Cooking doesn't have to be hard.
That's the mantra for renowned culinary artist Valentine Kitamura, founder of the Vancouver-based Tartine & Maple cooking club.
"I'm trying to demystify [cooking]," she told host Sheryl MacKay on CBC's North by Northwest. "I love seeing people at the end of my classes feeling confident that they can do it again."
Having grown up within a family of cooks in France, Kitamura learned how to bring savoury flavours from simple recipes. She's currently teaching a class that features her own take on meatballs.
"It's something that doesn't take a lot of work to put together," she said. "And if you do a huge quantity, it's very worth it."
"You'll be good to go for a few weeks."
Ingredients: 10 servings
- 1 pound ground beef
- 1 pound ground veal
- 2 carrots finely shredded
- 2 cloves minced garlic
- 2 eggs
- 1 cup parmesan or romano cheese grated
- 1⁄4 cup parsley chopped
- 2 tbsp fresh basil chopped
- 2 cups stale crumbled bread (preferably Italian or French bread)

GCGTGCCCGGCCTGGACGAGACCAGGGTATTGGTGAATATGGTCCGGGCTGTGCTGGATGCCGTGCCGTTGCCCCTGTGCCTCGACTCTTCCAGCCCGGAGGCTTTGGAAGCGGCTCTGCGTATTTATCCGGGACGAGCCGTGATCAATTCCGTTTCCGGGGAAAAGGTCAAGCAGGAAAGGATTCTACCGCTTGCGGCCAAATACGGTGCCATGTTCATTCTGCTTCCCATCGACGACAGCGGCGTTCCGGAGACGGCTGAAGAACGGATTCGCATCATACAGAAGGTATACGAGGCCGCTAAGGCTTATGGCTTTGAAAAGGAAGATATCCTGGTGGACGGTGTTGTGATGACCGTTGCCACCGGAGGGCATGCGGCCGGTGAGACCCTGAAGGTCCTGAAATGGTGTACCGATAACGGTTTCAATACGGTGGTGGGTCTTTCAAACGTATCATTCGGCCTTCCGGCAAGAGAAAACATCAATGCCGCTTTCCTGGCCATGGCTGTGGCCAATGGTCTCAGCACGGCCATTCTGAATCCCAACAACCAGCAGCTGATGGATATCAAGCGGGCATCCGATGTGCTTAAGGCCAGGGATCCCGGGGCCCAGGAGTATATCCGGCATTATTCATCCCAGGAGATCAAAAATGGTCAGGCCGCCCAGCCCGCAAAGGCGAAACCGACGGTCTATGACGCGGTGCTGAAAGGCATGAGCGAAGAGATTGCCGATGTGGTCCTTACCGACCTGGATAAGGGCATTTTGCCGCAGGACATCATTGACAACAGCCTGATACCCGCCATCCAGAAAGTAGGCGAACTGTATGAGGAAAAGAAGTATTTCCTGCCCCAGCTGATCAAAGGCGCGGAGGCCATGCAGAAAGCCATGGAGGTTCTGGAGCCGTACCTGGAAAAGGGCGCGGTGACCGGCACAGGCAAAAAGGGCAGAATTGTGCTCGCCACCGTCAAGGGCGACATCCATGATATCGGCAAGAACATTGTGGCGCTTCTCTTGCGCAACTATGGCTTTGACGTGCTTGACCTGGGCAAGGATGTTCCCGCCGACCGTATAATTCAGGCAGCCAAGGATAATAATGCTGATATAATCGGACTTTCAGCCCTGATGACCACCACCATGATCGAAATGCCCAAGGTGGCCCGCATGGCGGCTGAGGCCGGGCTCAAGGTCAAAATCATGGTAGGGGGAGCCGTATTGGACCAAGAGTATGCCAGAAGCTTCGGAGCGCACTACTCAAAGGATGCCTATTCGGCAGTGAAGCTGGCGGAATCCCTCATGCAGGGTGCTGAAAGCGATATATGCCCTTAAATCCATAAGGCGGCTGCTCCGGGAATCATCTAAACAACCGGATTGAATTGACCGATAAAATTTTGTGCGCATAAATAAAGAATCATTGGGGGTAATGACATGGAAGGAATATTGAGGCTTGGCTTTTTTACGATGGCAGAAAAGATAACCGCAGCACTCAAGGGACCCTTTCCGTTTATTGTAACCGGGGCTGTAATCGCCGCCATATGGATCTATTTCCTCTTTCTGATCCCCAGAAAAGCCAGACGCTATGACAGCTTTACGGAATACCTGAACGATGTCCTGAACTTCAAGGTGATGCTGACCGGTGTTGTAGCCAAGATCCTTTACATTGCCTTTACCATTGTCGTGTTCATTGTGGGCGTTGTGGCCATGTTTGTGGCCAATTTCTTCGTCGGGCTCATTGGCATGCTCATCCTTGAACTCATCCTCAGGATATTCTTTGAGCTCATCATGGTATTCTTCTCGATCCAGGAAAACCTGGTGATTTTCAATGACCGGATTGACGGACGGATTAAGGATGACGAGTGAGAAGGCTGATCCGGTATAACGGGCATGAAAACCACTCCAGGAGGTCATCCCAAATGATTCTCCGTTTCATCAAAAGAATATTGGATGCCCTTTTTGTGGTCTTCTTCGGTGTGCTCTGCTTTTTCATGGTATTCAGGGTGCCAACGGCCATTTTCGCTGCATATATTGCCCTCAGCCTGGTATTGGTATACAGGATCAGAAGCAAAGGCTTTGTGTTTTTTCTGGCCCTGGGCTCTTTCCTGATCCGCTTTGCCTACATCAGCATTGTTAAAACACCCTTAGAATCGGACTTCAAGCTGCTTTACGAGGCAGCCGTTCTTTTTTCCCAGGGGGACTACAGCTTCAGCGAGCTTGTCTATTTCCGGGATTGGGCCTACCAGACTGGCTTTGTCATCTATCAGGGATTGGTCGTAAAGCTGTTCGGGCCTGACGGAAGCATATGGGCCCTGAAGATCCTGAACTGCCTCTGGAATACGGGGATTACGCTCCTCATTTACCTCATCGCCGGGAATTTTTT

- 1⁄2 cup milk warm
- 1 tbsp beef "Better than Bouillon" paste or 1 beef bouillon cube
- 1 tbsp Worcestershire sauce
- 1 tsp Tabasco
- 1⁄2 tsp salt
- 1⁄4 tsp pepper
Method: Combine beef, veal, or meat of choice, in a large bowl. Use a food processor, if available, to shred carrots, garlic, basil and parsley. Add garlic, cheese, carrots, parsley, basil, salt and pepper to the meat.
Blend bread crumbs into meat mixture.
Warm milk in microwave and stir in the bouillon. Add the eggs, Tabasco, and Worcestershire sauce to the milk. Slowly add to the mixture. The mixture should be very moist but still hold its shape if rolled into meatballs.
Pre-heat the oven to 350 F. Shape meat into ball shapes. Place on baking trays covered with parchment paper.
Cook for about 20 minutes, or until golden outside and cooked all through (should be at least 160 F internal temperature).
Serve with marinara sauce and pasta, or just as is.
Note: This recipe makes about 30 meatballs, about three per person. You can use lean ground beef, or a mixture of different meats (pork, lamb, turkey, etc.)